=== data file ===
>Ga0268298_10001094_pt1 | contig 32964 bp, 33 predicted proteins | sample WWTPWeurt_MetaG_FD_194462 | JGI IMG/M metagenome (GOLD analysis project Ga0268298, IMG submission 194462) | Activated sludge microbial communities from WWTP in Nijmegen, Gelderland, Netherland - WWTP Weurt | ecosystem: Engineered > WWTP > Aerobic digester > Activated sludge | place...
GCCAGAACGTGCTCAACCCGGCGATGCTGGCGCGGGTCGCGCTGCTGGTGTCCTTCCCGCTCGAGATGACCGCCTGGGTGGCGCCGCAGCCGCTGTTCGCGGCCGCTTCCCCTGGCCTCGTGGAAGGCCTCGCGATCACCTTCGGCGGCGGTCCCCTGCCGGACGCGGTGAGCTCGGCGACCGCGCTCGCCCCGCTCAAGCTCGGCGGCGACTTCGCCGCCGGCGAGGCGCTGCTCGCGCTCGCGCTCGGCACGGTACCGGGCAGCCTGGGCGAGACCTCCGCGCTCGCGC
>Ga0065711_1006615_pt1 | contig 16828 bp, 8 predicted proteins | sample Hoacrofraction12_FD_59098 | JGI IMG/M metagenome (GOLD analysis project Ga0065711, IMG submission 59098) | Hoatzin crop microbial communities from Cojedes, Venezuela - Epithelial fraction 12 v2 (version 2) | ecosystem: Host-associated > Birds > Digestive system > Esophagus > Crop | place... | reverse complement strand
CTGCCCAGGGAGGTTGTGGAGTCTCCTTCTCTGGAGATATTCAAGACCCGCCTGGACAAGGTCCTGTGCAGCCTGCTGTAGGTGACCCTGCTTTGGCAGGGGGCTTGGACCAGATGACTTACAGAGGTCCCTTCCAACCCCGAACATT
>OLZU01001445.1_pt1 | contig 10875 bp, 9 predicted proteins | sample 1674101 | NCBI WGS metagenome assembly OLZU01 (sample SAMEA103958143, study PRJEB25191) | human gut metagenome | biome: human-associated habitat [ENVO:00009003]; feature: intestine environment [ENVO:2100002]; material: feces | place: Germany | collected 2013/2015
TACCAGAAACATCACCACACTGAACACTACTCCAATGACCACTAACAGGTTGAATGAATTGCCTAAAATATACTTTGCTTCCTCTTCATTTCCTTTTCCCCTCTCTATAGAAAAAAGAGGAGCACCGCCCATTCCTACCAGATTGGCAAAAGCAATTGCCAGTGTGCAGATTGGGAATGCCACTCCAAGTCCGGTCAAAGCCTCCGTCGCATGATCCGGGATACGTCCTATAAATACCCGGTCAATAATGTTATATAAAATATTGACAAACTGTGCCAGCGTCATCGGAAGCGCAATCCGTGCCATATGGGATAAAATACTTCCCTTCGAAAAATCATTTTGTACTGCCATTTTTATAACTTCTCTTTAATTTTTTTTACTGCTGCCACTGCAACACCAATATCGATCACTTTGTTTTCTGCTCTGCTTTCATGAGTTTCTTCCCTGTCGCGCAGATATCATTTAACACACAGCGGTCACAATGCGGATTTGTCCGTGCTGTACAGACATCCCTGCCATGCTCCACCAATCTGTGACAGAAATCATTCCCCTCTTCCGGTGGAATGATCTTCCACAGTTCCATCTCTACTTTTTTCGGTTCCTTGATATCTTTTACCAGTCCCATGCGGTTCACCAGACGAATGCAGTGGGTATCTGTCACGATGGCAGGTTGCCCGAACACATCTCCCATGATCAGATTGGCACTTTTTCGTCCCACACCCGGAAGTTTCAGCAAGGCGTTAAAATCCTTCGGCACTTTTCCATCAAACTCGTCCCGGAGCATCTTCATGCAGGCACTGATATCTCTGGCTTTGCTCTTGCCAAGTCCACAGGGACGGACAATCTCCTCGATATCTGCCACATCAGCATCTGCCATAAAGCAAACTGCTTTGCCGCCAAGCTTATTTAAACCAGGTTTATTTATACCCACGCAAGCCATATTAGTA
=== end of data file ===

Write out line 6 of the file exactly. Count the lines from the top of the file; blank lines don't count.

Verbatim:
TACCAGAAACATCACCACACTGAACACTACTCCAATGACCACTAACAGGTTGAATGAATTGCCTAAAATATACTTTGCTTCCTCTTCATTTCCTTTTCCCCTCTCTATAGAAAAAAGAGGAGCACCGCCCATTCCTACCAGATTGGCAAAAGCAATTGCCAGTGTGCAGATTGGGAATGCCACTCCAAGTCCGGTCAAAGCCTCCGTCGCATGATCCGGGATACGTCCTATAAATACCCGGTCAATAATGTTATATAAAATATTGACAAACTGTGCCAGCGTCATCGGAAGCGCAATCCGTGCCATATGGGATAAAATACTTCCCTTCGAAAAATCATTTTGTACTGCCATTTTTATAACTTCTCTTTAATTTTTTTTACTGCTGCCACTGCAACACCAATATCGATCACTTTGTTTTCTGCTCTGCTTTCATGAGTTTCTTCCCTGTCGCGCAGATATCATTTAACACACAGCGGTCACAATGCGGATTTGTCCGTGCTGTACAGACATCCCTGCCATGCTCCACCAATCTGTGACAGAAATCATTCCCCTCTTCCGGTGGAATGATCTTCCACAGTTCCATCTCTACTTTTTTCGGTTCCTTGATATCTTTTACCAGTCCCATGCGGTTCACCAGACGAATGCAGTGGGTATCTGTCACGATGGCAGGTTGCCCGAACACATCTCCCATGATCAGATTGGCACTTTTTCGTCCCACACCCGGAAGTTTCAGCAAGGCGTTAAAATCCTTCGGCACTTTTCCATCAAACTCGTCCCGGAGCATCTTCATGCAGGCACTGATATCTCTGGCTTTGCTCTTGCCAAGTCCACAGGGACGGACAATCTCCTCGATATCTGCCACATCAGCATCTGCCATAAAGCAAACTGCTTTGCCGCCAAGCTTATTTAAACCAGGTTTATTTATACCCACGCAAGCCATATTAGTA